CEO Statement: We Must Place Families at the Center in Getting Students on Grade-Level

Kathryn Brayton Connection, News

Last month, the White House released its latest plan to improve student achievement in 2024, highlighting the pervasive issues of declining academics and chronic absenteeism among our nation’s K-12 students. As the leader of HOME WORKS!, a nonprofit working with schools to build literacy, math skills, and strong attendance for all students through purposeful partnerships between school and home, I was encouraged to see mentioned the influence of targeted parent and family engagement strategies on attendance.

But the powerful impact of well-executed parent and family engagement programs goes well beyond attendance. In fact, decades of research consistently shows that students with engaged parents perform better on standardized assessments and demonstrate improved behavior in the classroom, and students in schools with strong parent and family engagement programs in place fared better during the pandemic. So why aren’t we placing parents and families at the center of learning recovery? Why is it that only 8% of education-focused philanthropic dollars are invested in organizations doing the meaningful and intensive work of building relationships between school and home?

Part of the challenge is that many activities, from low-impact events such as “Donuts with Grownups” to high-impact, evidence-based interventions, such as teacher home visits, Parent Cafes, and skill-building parent workshops, fall under the umbrella of parent and family engagement. At HOME WORKS!, we define effective and impactful parent and family engagement as a partnership between school and home where families, teachers, all school personnel, and students are aligned around common goals and shared values to ensure student success. It’s evidence-based, it’s human-centered, it’s sustainable, and most importantly — it gets results.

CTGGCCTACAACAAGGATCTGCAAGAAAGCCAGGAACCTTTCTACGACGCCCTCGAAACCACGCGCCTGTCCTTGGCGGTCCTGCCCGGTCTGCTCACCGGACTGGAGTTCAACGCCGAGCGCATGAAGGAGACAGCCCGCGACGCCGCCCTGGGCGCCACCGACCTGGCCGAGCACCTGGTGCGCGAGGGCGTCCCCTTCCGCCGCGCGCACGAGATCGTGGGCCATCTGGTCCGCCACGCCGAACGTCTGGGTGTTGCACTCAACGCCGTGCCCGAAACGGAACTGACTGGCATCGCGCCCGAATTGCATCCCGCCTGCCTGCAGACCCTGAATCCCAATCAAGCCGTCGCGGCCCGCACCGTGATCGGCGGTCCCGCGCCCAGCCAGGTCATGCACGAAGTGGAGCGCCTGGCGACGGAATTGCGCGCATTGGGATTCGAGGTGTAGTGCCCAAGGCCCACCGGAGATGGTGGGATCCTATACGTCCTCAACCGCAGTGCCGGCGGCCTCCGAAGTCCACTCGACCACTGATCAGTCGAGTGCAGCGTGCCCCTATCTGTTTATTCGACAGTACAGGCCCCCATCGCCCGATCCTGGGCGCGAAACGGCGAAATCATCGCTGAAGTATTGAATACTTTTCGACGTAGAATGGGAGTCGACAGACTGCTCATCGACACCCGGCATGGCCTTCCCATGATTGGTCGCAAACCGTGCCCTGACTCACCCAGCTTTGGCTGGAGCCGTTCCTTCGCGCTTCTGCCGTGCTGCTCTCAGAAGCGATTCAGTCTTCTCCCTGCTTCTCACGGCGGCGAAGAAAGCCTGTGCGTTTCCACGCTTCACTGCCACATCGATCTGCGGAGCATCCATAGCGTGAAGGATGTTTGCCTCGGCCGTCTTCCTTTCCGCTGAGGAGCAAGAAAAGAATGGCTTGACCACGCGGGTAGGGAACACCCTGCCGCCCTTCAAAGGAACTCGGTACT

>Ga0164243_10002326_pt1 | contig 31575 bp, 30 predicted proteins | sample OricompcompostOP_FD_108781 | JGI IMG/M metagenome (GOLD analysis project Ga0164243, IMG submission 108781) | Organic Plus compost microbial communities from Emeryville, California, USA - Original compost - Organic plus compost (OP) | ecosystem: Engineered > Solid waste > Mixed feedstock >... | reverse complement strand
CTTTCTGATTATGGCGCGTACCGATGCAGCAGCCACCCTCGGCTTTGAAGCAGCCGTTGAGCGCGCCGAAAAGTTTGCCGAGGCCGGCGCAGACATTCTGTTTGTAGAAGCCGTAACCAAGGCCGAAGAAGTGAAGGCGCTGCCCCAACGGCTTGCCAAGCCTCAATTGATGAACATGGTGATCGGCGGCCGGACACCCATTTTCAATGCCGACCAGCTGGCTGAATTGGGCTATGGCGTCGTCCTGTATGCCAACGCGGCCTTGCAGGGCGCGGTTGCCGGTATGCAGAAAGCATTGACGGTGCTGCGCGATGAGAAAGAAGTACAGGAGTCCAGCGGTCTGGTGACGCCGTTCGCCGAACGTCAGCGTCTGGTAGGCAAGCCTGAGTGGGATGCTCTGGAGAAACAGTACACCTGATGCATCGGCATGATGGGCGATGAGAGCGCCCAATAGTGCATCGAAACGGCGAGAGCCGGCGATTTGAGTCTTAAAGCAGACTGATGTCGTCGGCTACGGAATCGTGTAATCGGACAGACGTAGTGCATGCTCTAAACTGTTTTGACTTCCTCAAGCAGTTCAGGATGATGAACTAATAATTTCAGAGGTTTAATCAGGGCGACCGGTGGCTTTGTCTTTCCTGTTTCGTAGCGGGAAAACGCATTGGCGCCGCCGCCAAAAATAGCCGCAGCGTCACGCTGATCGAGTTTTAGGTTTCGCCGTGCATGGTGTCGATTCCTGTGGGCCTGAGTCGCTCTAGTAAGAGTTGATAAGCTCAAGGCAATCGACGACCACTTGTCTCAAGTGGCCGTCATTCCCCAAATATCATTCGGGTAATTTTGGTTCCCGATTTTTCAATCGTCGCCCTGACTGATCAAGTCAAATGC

“We cannot raise the bar for our students’ academic recovery and achievement without consistent and meaningful engagement with the parents and families who know them best.” 

— Education Secretary Cardona


Did you know that public school students in Missouri spend, on average, less than 12% of their year receiving academic classroom instruction? 12%! We can’t expect teachers to shoulder 100% of the educational burden during 12% of a child’s life. Programs like high-dosage tutoring certainly increase individualized instructional time, but best-practice suggests it occur during the already short school day. That leaves an incredible opportunity for learning to continue beyond the classroom. By not equipping and empowering parents and families to support learning at home, we leave untapped one of the greatest, most-consistent, cost-effective, and impactful resources children have – their parents.

And parents are hungry for this kind of partnership. I’ll never forget a kindergarten mom who shared her gratitude following one of our Parent Teacher Workshops, stating “before today, I didn’t know I could do anything that mattered.” And she’s not alone. Nationally, 9 in 10 parents believe their child is at or above grade level in math and reading, yet we know that less than half of children in America meet that mark. But when someone from school takes the time to sit down with a parent, on the parent’s terms at a time and place of their choosing, the floodgates of communication open and parents and teachers become teammates. When parents are invited into the school community, not just for a rushed snack or parent teacher conference, but to a meaningful and engaging event where student attendance and performance on academic assessments, not just grades, are discussed and parents and teachers come up with and practice strategies together to build upon a child’s strengths and shore up her weaknesses, change begins to take place.

The battle against declining academics and chronic absenteeism begins at home, and all those who care about our children’s future must be proactive in forging strong partnerships with families to give students the thriving educational experience they deserve. Evidence-based strategies, such as Parent Cafes, teacher home visits, and parent-teacher workshops, build relationships between school and home based on trust and mutual respect, teach families how to support learning at home, and show parents that they are a valued and critical piece of their child’s journey to academic success. By investing in families, we can build a resilient system where every student feels connected, supported, and motivated to learn, laying the foundation for a brighter future.